One of the most flamboyant and interesting moments in the Bulgarian traditional calendar are the mummers’ games – mummeries. They start on the first Sunday before Lent or on Clean Monday, called Mummers’ Day, and continue until St. Theodore’s Day.
In the Mummers’ games participate all bachelors and young married men. Before the beginning of the games they gather together, distribute the roles among themselves and divide into groups, each with a strictly defined character, special costumes and props. The leader of the group is called a mummer, a pilgrim. The lads with more gentle faces are dressed like young brides. Other masked characters are the soldiers, who carry a chain with which they catch people and make them pay their taxes. The “plyufkachi” have their faces painted black and put a leather patch of leather on top of their heads to look bald. The rest of the participants in the procession are the mummers, dressed in fur coats turned inside out. Around the waist they tie belts with cowbells and a bell. A part of the mummers’ procession is a large effigy covered with rugs and bells, carried by two people inside it. It is called a camel, a horse, a stag, a donkey. Other characters in the mummers’ party are a king and queen, a bear-trainer with a bear, a godfather and a godmother, a priest, a doctor, a tax collector. Together with the party go the musicians.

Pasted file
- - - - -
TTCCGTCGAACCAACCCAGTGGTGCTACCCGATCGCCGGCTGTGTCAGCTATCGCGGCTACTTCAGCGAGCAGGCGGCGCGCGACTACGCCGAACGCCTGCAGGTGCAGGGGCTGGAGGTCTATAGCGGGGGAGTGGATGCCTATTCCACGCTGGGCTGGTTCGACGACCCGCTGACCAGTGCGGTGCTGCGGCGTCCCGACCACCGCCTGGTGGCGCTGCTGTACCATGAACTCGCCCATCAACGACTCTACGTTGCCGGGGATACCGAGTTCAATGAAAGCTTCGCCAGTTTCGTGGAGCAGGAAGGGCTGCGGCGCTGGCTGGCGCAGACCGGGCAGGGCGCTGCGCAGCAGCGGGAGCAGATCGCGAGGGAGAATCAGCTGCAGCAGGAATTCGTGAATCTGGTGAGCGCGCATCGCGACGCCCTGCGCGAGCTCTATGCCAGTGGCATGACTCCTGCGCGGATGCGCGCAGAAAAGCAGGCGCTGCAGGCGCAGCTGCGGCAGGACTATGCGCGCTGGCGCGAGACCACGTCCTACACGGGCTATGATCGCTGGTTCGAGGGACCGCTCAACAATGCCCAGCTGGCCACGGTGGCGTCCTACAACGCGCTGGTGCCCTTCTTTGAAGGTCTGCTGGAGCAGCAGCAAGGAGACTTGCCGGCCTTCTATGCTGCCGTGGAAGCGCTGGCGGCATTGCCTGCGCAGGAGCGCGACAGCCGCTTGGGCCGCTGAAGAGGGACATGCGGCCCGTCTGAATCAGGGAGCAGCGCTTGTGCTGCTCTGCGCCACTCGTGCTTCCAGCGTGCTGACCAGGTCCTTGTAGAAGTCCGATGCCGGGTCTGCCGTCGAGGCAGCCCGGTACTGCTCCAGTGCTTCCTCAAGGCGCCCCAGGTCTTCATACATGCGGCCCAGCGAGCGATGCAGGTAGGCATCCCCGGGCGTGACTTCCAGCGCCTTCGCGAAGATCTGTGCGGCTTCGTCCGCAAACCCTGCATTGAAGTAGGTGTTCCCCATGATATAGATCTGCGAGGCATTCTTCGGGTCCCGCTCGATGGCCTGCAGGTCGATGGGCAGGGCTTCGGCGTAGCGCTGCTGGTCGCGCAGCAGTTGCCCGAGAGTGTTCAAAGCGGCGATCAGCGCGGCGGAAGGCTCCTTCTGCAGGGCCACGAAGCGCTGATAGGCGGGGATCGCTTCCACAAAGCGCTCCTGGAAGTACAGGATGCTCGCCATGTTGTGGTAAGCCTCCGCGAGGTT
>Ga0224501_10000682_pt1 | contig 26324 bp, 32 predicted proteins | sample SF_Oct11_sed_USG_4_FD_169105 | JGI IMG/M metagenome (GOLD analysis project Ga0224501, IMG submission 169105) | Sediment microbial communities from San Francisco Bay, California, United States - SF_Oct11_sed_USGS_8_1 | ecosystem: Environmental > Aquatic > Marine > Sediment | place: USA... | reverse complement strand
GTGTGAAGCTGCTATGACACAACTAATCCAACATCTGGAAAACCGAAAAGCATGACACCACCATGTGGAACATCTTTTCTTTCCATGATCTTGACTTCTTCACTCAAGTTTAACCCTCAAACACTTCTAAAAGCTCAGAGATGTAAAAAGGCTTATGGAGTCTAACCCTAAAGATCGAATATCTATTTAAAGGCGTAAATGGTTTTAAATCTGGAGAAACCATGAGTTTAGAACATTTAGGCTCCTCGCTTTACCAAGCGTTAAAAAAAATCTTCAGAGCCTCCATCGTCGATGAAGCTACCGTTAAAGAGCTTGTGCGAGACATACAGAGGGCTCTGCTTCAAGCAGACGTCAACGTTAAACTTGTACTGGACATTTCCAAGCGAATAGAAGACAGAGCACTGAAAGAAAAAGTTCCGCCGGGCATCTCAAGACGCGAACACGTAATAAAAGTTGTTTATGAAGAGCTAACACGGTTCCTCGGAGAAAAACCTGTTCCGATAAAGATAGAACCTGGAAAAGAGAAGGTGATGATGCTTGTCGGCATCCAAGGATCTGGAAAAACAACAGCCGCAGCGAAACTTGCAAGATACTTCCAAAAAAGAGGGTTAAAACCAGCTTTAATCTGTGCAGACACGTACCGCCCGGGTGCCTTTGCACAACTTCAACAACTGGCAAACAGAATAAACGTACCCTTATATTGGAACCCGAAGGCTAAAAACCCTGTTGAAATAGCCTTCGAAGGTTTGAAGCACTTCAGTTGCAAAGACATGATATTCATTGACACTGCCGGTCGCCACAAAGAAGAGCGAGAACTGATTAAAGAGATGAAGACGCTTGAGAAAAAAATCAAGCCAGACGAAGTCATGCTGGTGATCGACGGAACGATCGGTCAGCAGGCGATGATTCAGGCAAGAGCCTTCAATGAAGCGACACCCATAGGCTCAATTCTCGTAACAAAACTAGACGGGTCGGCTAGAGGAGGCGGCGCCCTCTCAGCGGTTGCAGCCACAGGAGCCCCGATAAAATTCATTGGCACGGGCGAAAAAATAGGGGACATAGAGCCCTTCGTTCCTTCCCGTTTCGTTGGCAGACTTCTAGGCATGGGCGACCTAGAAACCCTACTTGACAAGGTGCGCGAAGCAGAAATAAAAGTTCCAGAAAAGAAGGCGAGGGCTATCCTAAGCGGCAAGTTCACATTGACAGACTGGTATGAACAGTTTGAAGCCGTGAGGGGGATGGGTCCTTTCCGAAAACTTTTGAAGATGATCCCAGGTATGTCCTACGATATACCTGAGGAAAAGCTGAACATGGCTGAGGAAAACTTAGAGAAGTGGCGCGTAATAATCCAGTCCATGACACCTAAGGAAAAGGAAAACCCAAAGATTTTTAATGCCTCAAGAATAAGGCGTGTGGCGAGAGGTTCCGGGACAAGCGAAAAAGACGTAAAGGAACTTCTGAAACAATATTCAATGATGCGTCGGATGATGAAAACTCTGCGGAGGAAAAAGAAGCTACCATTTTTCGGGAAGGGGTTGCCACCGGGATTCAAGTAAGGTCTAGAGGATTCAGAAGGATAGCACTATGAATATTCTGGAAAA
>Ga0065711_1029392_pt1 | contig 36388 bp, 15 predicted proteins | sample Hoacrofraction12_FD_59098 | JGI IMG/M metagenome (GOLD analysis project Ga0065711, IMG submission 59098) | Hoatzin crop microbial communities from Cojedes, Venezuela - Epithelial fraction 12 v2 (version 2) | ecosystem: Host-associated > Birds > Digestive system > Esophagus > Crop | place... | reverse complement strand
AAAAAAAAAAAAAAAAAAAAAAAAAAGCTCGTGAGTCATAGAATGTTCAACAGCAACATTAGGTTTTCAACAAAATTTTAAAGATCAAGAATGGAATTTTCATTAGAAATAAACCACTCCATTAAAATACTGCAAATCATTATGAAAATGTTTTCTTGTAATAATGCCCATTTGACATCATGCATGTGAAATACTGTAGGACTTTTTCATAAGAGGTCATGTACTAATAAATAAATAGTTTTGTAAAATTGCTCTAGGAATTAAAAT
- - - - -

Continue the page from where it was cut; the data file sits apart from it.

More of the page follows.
The mummers’ ceremony contains two major rituals. The first one is going from house to house in the village with wishes for health, fertility and luck. In every yard the mummers perform different comic situations often with phallic symbolism. The second important part in the mummers’ games is the ritual ploughing and sowing performed in the village square where all the villagers have gathered.
The mummers’ games end with a ritual bathing of the participants in the river. After that they dance a joint horo in the square. In the past there was a strong belief that if the mummers do not play in the village, the year would be dry, ill, and the harvest would be poor.